Steelers' plans for Heinz Field scoreboard advancing

The Steelers are moving ahead with plans to install a second scoreboard at Heinz Field, even though they have yet to reach a deal with the stadium’s owner over who will pay for it — or a 3,000-seat expansion.

Team officials will brief the city planning commission Tuesday on the proposed 35-foot by 73-foot scoreboard, which would be added to the third level of the northwest side of Heinz Field.

The Steelers are seeking planning commission approval now for the new high-definition scoreboard in hopes that construction can begin in the offseason should the team reach a deal with the Pittsburgh-Allegheny County Sports & Exhibition Authority on funding, said Mark Hart, director of strategic planning and development.

The SEA owns Heinz Field.

The team would like to have the scoreboard in place for the start of the 2014 season.

“This is a greatly anticipated project that we can begin if we settle our dispute,” Hart said.

The fact the Steelers are willing to seek city approvals for the scoreboard project, estimated to cost $3.65 million, at this time could be an indication that they are closer to a deal with the SEA on funding for it and the additional seats in the south end zone.

Both sides have been negotiating under the supervision of Allegheny County Common Pleas Judge Robert J. Colville to try to reach a settlement.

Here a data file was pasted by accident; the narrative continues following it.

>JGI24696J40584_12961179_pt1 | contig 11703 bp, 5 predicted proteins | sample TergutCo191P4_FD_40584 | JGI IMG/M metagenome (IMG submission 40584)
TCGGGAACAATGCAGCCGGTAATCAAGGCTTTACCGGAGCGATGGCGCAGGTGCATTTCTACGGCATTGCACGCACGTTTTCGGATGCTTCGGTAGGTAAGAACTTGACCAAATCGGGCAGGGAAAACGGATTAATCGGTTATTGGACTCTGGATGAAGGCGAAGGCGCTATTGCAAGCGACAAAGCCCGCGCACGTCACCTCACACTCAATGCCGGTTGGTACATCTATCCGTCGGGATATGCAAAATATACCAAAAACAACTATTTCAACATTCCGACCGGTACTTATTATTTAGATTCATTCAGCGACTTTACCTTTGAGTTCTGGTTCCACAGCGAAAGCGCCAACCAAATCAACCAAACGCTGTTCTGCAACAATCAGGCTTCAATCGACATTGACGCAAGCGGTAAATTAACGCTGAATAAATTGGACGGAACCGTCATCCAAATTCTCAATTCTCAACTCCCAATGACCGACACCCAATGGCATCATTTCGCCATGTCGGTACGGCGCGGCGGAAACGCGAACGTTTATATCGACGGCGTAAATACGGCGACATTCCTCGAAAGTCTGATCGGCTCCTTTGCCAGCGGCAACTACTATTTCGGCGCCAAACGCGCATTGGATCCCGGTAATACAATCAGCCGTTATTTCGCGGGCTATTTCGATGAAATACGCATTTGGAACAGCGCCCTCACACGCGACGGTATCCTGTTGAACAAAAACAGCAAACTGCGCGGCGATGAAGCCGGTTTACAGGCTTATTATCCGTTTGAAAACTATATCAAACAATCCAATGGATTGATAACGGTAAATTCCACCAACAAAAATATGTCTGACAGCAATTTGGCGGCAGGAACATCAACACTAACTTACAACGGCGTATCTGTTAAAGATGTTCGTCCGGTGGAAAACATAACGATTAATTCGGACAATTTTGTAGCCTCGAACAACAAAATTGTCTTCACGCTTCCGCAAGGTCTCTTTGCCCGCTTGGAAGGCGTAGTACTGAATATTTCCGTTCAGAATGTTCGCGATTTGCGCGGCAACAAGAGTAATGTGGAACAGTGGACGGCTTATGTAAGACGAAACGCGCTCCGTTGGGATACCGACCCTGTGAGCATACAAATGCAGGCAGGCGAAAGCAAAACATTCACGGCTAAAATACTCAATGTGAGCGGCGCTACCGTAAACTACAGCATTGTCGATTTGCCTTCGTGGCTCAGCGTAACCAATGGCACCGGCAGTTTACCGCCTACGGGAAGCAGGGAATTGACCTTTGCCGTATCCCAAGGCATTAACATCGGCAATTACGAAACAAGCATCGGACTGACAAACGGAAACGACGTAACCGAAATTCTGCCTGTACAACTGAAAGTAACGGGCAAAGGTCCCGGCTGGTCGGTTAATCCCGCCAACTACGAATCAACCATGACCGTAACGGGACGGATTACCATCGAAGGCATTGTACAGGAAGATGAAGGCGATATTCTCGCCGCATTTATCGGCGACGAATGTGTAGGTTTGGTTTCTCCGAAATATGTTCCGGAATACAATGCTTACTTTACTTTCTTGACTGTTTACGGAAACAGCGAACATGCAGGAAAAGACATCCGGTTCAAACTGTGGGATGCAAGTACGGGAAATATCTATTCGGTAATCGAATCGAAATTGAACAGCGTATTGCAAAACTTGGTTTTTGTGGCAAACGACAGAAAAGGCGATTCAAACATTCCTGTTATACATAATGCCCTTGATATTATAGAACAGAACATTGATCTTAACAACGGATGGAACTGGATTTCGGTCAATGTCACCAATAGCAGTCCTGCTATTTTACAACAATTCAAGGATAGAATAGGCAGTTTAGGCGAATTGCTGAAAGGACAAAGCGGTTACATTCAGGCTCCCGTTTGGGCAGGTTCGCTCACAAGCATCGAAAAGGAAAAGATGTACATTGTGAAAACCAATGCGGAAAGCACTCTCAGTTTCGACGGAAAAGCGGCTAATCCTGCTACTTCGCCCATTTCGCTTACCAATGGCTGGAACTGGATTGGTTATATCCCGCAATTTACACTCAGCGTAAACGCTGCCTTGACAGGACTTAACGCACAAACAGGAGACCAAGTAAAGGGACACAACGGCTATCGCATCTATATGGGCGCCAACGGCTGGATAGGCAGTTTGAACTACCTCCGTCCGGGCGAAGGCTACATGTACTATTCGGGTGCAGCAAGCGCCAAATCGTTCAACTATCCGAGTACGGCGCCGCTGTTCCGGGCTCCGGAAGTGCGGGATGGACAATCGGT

Hart said that the parties are “having regular working meetings” but declined to say what kind of progress was being made. “We are continuing to work to reach a settlement and hopefully avoid a December trial.”

“All I can say is we’re still talking,” said Walter DeForest III, the SEA’s attorney.

If the two sides can’t reach an agreement, a trial is scheduled Dec. 4 before Common Pleas Judge Joseph James.

The Steelers filed an lawsuit against the SEA last fall over the $30 million seat expansion, the scoreboard addition and the installation of a new control room at Heinz Field.

It did so after a deal to fund the seat expansion through surcharges on tickets and game day parking around Heinz Field collapsed.

In the lawsuit, the team maintained the SEA is responsible for funding two thirds of the cost under a section of the Heinz Field lease that involves designated expansions of no more than 10,000 seats.

But the SEA argued that the Steelers first must show that similar modifications have been made to at least half of the other NFL stadiums with at least 25 percent of the cost covered by federal, state or local governments and meet other criteria for the expansion to be considered a capital improvement that qualifies for funding under the lease.

In a preliminary ruling in June, Judge James sided with the SEA, saying the Steelers failed to show that the proposed expansion met the requirements to qualify as a capital improvement.

Hart said Heinz Field might be the only stadium left in the NFL without multiple scoreboards.

Because of the ongoing litigation, the Steelers have said that the 3,000 new seats won’t be installed until the 2015 season, assuming an agreement is reached on funding.

Mark Belko: and 412-263-1262.

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